(Reuters) - The U.S. government should not restrict Qatar Airways or Air Italy from flying to the United States because it may lead to the unraveling of other aviation agreements around the world, three U.S. airlines said in a letter to officials on Wednesday.
Washington is scrutinizing state-owned Qatar Airways’ acquisition of 49 percent of Air Italy, which has been flying to U.S. destinations since June, a deal that U.S. lawmakers say may have violated a commitment by the Gulf airline not to add new flights to the domestic market.
But in a letter to Secretary of State Mike Pompeo and Secretary of Transportation Elaine Chao, JetBlue Airways Corp and cargo carriers FedEx Corp and Atlas Air Worldwide Holdings Inc said restricting the rights of Qatar Airways and Air Italy could lead to retaliation against U.S. carriers.
“For JetBlue, who just announced its intention to begin service to London from New York City and Boston starting in 2021, the possibility of retaliation could have a devastating impact on the ability to obtain authority to operate in the EU under the U.S.-EU Open Skies agreement,” the airlines said.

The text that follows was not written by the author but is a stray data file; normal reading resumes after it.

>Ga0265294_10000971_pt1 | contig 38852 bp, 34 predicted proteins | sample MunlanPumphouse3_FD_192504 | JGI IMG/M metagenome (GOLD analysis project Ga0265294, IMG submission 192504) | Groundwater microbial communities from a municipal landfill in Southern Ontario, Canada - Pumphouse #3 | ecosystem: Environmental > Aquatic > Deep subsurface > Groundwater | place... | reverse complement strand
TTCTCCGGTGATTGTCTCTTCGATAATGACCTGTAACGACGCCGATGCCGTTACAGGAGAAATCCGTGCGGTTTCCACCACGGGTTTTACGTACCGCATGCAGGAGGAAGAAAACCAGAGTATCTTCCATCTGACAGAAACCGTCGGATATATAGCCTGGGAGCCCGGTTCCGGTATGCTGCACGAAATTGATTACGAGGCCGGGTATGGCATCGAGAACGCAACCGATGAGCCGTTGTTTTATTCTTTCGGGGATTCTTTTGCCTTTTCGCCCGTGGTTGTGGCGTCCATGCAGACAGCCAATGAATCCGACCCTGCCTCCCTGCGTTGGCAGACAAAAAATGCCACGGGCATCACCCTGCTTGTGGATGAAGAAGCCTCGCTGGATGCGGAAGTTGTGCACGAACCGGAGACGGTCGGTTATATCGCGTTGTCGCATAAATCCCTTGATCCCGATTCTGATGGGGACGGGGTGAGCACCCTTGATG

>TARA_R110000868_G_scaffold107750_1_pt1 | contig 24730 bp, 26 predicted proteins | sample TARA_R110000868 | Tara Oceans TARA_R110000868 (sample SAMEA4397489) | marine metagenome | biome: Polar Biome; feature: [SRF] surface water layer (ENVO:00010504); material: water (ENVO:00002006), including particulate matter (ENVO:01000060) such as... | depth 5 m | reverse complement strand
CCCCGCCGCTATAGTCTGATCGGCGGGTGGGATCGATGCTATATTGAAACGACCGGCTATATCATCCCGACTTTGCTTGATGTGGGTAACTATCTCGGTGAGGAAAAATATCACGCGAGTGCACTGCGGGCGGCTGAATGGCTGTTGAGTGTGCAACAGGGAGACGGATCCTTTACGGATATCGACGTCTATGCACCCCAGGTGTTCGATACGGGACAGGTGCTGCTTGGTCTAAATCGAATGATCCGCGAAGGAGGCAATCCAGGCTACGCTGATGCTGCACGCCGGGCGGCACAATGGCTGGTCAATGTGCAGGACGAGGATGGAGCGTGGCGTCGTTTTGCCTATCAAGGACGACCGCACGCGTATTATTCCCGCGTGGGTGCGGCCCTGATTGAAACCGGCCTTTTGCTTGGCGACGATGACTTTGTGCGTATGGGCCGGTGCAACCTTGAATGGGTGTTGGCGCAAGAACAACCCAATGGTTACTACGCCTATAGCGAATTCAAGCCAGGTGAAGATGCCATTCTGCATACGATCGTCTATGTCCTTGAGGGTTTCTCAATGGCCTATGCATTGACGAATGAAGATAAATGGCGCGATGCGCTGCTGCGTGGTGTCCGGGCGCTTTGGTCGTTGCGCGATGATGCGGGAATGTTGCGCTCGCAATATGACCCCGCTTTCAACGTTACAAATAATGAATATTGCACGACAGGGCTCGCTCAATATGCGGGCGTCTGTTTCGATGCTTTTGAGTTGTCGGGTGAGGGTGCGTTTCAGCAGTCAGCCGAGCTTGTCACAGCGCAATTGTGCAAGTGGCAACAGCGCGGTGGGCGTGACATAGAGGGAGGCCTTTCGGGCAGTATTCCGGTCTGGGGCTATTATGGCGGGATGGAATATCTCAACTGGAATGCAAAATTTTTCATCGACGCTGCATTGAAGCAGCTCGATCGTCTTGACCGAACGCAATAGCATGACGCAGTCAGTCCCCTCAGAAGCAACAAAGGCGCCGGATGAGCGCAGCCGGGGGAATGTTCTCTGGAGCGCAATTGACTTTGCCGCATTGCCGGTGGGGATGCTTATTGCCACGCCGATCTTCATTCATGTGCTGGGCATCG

The letter was referring to possible retaliation from the European Union and said restrictions “would also have a crippling impact on U.S. passenger carriers seeking new service to the EU.”
It was signed by the chief executive officers of the airlines.
“Undoubtedly, closing access to global markets will be a punishment that brings higher prices and fewer choices for American travelers, consumers, and shippers.”
JetBlue is also considering European destinations beyond London for future flights.
A group representing the three largest U.S. airlines, American Airlines Group Inc, Delta Air Lines Inc, United Continental Holdings Inc holds the opposite view and has said it is concerned about Qatar Airways is violating its agreement with the United States.
Qatar Airways has said its stake in Air Italy was “fully compliant” with the 2018 U.S.-Qatar Understandings, an additional pact that accompanied the U.S-Qatar Open Skies agreement.
Reporting by Jamie Freed in SINGAPORE; Editing by Aaron Sheldrick